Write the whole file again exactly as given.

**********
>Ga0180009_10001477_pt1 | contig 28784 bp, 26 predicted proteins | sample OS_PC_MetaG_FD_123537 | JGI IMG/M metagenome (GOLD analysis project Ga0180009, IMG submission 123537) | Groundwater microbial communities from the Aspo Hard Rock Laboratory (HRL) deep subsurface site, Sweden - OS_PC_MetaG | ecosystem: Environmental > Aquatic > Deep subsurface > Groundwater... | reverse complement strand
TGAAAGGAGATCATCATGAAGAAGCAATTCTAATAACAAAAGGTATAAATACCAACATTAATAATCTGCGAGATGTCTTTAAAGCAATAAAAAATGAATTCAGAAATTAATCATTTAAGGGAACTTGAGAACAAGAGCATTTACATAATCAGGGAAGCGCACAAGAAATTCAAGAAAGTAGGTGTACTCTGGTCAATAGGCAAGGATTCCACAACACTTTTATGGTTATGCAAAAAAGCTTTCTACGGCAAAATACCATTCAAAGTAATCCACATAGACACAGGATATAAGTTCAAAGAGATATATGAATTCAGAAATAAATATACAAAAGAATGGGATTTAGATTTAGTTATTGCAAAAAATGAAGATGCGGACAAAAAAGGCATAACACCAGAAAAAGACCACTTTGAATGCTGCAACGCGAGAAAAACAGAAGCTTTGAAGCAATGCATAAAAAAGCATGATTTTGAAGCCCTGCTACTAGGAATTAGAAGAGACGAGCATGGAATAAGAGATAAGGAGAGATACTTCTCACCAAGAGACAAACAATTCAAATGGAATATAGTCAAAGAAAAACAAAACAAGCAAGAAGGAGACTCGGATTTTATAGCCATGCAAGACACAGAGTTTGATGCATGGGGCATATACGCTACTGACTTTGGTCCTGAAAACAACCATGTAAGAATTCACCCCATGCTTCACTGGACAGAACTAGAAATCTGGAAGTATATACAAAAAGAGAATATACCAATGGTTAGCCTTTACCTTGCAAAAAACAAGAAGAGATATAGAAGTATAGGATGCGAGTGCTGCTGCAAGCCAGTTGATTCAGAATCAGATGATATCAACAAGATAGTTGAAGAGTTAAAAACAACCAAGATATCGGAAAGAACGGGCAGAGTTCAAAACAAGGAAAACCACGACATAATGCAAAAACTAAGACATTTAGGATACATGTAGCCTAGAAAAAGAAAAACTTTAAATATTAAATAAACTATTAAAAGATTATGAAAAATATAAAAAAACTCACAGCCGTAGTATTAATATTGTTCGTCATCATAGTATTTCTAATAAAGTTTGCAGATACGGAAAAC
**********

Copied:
>Ga0180009_10001477_pt1 | contig 28784 bp, 26 predicted proteins | sample OS_PC_MetaG_FD_123537 | JGI IMG/M metagenome (GOLD analysis project Ga0180009, IMG submission 123537) | Groundwater microbial communities from the Aspo Hard Rock Laboratory (HRL) deep subsurface site, Sweden - OS_PC_MetaG | ecosystem: Environmental > Aquatic > Deep subsurface > Groundwater... | reverse complement strand
TGAAAGGAGATCATCATGAAGAAGCAATTCTAATAACAAAAGGTATAAATACCAACATTAATAATCTGCGAGATGTCTTTAAAGCAATAAAAAATGAATTCAGAAATTAATCATTTAAGGGAACTTGAGAACAAGAGCATTTACATAATCAGGGAAGCGCACAAGAAATTCAAGAAAGTAGGTGTACTCTGGTCAATAGGCAAGGATTCCACAACACTTTTATGGTTATGCAAAAAAGCTTTCTACGGCAAAATACCATTCAAAGTAATCCACATAGACACAGGATATAAGTTCAAAGAGATATATGAATTCAGAAATAAATATACAAAAGAATGGGATTTAGATTTAGTTATTGCAAAAAATGAAGATGCGGACAAAAAAGGCATAACACCAGAAAAAGACCACTTTGAATGCTGCAACGCGAGAAAAACAGAAGCTTTGAAGCAATGCATAAAAAAGCATGATTTTGAAGCCCTGCTACTAGGAATTAGAAGAGACGAGCATGGAATAAGAGATAAGGAGAGATACTTCTCACCAAGAGACAAACAATTCAAATGGAATATAGTCAAAGAAAAACAAAACAAGCAAGAAGGAGACTCGGATTTTATAGCCATGCAAGACACAGAGTTTGATGCATGGGGCATATACGCTACTGACTTTGGTCCTGAAAACAACCATGTAAGAATTCACCCCATGCTTCACTGGACAGAACTAGAAATCTGGAAGTATATACAAAAAGAGAATATACCAATGGTTAGCCTTTACCTTGCAAAAAACAAGAAGAGATATAGAAGTATAGGATGCGAGTGCTGCTGCAAGCCAGTTGATTCAGAATCAGATGATATCAACAAGATAGTTGAAGAGTTAAAAACAACCAAGATATCGGAAAGAACGGGCAGAGTTCAAAACAAGGAAAACCACGACATAATGCAAAAACTAAGACATTTAGGATACATGTAGCCTAGAAAAAGAAAAACTTTAAATATTAAATAAACTATTAAAAGATTATGAAAAATATAAAAAAACTCACAGCCGTAGTATTAATATTGTTCGTCATCATAGTATTTCTAATAAAGTTTGCAGATACGGAAAAC